Since hate crimes have become more prevalent in recent years, Florida law enforcement agencies and courts take them very seriously. Unfortunately, the climate of today’s society can lead to hate crime accusations despite the lack of motivation.
According to state law, a hate crime is a criminal offense against a person based on his/her race, ethnicity, religion, sexual orientation, gender, disability, age, class, or political affiliation. Common examples of hateful incidents include verbal abuse (e.g. insults and offensive jokes), intimidation or bullying, harassment, threats of violence, hoax calls, online abuse, property damage, arson, and physical attacks (e.g. assault and murder).
Law enforcement investigators will typically look for the following types of evidence:
- Statements made by the alleged suspect
- Statements made when the alleged crime was committed
- If symbols associated with racism and prejudice are used (e.g. swastikas or “KKK”)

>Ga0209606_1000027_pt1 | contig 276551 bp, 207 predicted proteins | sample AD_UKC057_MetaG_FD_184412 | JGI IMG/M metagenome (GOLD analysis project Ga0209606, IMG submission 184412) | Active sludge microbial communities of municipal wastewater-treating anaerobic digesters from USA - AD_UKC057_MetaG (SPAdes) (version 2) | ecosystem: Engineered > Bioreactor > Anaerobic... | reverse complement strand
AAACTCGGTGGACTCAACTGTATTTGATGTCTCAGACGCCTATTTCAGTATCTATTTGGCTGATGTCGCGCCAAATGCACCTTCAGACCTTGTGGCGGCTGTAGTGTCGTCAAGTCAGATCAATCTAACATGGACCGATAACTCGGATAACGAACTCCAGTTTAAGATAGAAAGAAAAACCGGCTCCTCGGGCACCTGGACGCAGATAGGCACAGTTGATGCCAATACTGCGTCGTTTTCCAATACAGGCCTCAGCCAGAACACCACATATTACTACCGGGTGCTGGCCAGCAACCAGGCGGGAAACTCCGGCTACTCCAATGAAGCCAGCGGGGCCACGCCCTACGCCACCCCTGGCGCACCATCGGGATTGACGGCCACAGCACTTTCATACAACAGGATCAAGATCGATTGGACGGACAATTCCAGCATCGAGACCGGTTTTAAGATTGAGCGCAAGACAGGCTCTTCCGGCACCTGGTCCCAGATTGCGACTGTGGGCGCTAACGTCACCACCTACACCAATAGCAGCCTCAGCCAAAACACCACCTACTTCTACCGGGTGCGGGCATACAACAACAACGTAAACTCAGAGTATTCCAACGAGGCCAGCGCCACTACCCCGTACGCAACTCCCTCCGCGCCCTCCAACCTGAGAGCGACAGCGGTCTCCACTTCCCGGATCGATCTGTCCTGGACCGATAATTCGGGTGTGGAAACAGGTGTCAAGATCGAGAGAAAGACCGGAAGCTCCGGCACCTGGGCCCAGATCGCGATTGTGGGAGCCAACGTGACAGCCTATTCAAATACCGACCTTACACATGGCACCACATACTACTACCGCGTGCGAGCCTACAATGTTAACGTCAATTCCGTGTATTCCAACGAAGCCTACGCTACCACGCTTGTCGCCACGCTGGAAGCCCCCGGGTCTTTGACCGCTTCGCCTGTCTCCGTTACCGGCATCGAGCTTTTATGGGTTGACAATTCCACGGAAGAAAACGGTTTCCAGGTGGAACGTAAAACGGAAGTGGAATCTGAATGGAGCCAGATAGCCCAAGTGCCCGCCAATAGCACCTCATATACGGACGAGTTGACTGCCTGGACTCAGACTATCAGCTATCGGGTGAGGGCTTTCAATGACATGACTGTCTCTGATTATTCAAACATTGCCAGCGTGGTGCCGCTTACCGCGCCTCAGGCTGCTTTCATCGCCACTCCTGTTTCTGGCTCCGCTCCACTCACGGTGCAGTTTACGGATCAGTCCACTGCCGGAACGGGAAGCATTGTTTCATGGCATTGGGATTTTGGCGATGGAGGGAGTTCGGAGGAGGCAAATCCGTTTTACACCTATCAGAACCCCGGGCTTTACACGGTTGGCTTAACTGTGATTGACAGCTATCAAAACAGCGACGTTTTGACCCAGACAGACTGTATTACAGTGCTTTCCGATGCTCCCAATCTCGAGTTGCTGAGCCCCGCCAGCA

- The circumstances of the alleged crime
- The circumstances leading up to the alleged crime
- If the alleged suspect is affiliated with an extremist group
- If another motive exists besides bias and bigotry
If a person is convicted of a state crime, then the charges will be reclassified to harsher penalties. For example, a second-degree misdemeanor will be reclassified to a first-degree misdemeanor, a first-degree misdemeanor will be reclassified to a third-degree felony, and a first-degree felony will be reclassified to a life felony.
In addition, a conviction can also lead to a civil lawsuit filed by the plaintiff to recover monetary damages from the incident.
If you have been accused of committing a hate crime in Miami, contact Hager & Schwartz, P.A. today at (305) 330-1360 today. We are available 24/7 for our clients!